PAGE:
As a dog owner, how many times have you been caught by surprise about some aspect of caring for your dog? Something you didn't know about grooming a particular type of coat, or about how deal with a dog's joint pain, or safety issues in your home, or even the best way to pick up your dog? Now there's a single resource you can turn to.
A new book written by the experts at Adopt-A-Pet addresses hundreds of topics that dog owners will encounter as they care for their four-legged best friends.
"The Total Dog Manual" is a 265-page tome that covers every topic you can think of when it comes to having a dog as a companion — from what to consider when thinking about bringing home a dog to training, grooming, toys and tricks, food and vet care, senior dog needs and even recovering from the grief of saying goodbye to an old friend. Each topic is briefly covered with the essential information, and supplemented with tons of great photographs.
We talked with David Meyer, president and co-founder of Adopt-a-Pet.com and co-author of the manual, about some of the topics covered in the manual and gained more insight about dog ownership.
MNN: This manual covers just about anything you can think of that pops up as a question from owners, from the moment they think about getting a dog to after you say goodbye to your senior BFF. How did you create the list of what would be covered?
David Meyer: We pulled together our Adopt-a-Pet.com team of dog experts and together thought through every stage of the human/dog bond — from thinking about getting a pet, to adoption, to care and training, and then to saying goodbye. It was a long list!
One of the topics covered is getting a home ready for a dog, including figuring out what kind of dog would best fit your lifestyle. What'ss the No. 1 piece of advice you give to people looking to bring home a dog as a companion?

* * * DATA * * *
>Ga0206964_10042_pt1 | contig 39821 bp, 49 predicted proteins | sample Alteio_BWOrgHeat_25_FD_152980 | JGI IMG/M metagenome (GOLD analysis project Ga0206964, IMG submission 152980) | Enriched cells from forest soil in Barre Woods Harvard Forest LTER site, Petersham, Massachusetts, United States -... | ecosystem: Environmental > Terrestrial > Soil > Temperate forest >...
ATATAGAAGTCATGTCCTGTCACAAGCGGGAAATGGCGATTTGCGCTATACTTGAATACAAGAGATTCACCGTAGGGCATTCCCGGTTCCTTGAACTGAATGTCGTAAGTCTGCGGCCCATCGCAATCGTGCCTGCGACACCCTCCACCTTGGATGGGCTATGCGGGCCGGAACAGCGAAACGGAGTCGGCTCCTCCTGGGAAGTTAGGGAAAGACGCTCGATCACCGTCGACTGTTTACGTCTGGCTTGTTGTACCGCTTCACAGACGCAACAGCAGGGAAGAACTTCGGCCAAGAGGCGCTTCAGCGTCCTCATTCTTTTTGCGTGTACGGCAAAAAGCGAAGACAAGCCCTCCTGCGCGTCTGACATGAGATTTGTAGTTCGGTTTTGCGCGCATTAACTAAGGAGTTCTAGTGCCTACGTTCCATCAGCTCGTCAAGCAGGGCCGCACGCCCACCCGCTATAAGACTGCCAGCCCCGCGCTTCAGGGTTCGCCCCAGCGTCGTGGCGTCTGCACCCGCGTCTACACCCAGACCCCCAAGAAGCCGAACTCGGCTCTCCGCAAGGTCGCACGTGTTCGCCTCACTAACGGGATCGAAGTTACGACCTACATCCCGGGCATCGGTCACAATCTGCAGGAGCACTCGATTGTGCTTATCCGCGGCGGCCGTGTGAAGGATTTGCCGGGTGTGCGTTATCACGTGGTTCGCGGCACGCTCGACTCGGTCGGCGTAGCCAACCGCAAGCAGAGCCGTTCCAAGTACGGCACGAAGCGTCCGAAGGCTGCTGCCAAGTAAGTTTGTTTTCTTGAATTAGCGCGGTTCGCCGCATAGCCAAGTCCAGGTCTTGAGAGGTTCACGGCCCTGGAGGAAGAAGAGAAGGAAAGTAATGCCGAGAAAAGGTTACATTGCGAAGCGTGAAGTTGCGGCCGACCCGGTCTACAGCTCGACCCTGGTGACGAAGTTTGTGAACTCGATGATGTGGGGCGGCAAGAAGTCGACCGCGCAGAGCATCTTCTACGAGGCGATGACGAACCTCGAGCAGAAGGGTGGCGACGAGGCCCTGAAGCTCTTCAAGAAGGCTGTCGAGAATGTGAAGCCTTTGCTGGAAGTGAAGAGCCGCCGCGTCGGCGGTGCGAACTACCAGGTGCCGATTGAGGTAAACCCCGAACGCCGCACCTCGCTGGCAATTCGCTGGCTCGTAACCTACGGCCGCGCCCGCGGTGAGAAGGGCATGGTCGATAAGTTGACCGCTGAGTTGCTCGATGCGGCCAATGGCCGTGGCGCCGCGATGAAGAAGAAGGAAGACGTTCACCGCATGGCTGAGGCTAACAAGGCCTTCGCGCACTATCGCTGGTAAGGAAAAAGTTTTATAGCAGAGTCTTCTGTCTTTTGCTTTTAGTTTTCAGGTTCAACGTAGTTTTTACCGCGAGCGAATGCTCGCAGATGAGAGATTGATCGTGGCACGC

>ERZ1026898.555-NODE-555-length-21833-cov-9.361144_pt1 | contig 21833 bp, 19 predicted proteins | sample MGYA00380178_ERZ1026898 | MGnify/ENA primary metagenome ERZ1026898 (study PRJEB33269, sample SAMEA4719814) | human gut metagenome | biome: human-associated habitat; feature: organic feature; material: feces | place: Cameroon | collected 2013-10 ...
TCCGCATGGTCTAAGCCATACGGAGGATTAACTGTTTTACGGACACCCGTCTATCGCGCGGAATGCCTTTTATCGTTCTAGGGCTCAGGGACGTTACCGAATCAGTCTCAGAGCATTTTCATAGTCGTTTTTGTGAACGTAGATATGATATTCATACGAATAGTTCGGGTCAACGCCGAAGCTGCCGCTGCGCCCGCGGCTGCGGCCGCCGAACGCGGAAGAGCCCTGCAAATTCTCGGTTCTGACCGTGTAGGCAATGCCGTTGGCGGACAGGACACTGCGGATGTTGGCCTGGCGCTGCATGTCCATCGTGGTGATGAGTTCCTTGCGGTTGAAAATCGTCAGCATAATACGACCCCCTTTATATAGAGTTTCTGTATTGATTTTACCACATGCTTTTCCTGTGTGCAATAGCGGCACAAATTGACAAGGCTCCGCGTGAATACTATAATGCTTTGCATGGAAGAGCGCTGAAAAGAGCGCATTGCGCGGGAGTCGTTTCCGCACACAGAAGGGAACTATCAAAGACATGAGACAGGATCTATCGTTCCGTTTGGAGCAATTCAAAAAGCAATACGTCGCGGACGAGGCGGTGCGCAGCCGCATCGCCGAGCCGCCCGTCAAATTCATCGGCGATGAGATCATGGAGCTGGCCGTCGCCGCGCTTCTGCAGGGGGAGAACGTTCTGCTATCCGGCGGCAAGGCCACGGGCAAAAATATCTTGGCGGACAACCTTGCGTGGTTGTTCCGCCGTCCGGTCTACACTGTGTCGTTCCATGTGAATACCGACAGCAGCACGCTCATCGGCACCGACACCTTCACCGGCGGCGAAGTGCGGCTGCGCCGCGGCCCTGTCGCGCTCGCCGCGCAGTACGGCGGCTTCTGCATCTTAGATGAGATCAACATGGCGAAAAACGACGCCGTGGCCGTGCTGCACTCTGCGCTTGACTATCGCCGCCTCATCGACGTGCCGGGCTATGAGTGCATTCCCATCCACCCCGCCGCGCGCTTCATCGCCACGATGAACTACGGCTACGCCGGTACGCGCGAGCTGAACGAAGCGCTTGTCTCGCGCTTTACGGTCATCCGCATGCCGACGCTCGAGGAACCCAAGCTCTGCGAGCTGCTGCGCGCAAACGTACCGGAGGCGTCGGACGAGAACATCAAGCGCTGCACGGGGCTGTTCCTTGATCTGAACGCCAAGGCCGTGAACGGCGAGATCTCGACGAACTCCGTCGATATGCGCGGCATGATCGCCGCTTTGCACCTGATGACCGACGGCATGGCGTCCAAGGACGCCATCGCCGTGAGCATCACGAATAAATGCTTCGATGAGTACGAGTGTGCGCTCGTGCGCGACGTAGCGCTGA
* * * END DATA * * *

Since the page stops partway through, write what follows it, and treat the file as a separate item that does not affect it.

I think the No. 1 bit of advice is to have people ask themselves “Am I ready to make a commitment to care for this living being for 10 years or more, including all the costs of food and vet care, and the need to always live in a place that allows a dog?” If the answer to that is yes, then they are ready to start thinking about finding the perfect dog for their lifestyle.
The manual covers not only training and care but also essential products including collars, leashes, toys and grooming products. Are there any items that you consider a must-have for every dog?
A Chuck-it type of ball thrower is certainly a must-have if you get a dog that is obsessed with chasing and retrieving a ball. Obviously, a collar, microchip, ID tag and leash are must-haves as basic safety equipment. Honestly, just as with a child, the real must-have is not a product at all. It is the attributes of patience and love.
"The Total Dog Manual" is jam-packed with advice on pretty much every topic a dog owner may need to know about. Many of the bits of info are springboards for owners to go research more about the particular topic, like certain aspects of training or dog health. What are some of the resources you recommend for dog owners who want to delve farther into a topic introduced in your manual?
There are a myriad of good books and websites that deal deeply with dog health, care and training so it is hard to single one out. We are, though, particular fans of "Clicking With Your Dog: Step-By-Step in Pictures" and Karen Pryor clicker books for training.
Mixed in with the manual are Dog Tales, special stories about individual dogs like Arthur, a stray dog who followed an endurance race team through South America and was later adopted, and Jasper, a senior dog abandoned by his owners who found a loving forever home. What do you find most inspiring about dog adoption stories?
Moving dog adoption stories usually have three sides. There is often a story of a dog that through no fault of her own was in a bad situation, and then a story of a rescuer who was able to connect with the dog and help nurse her back to health, and the a story of a loving adopter who opened their heart to the dog. In a perfect world, the first story will never occur — no dog will ever come on hard times, be abandoned or abused, or need care to get back to health. Every adoption, even when it is a simple as someone who just couldn’t keep their perfectly nice dog, and someone else who adopted her, is still a heartwarming story of love and giving.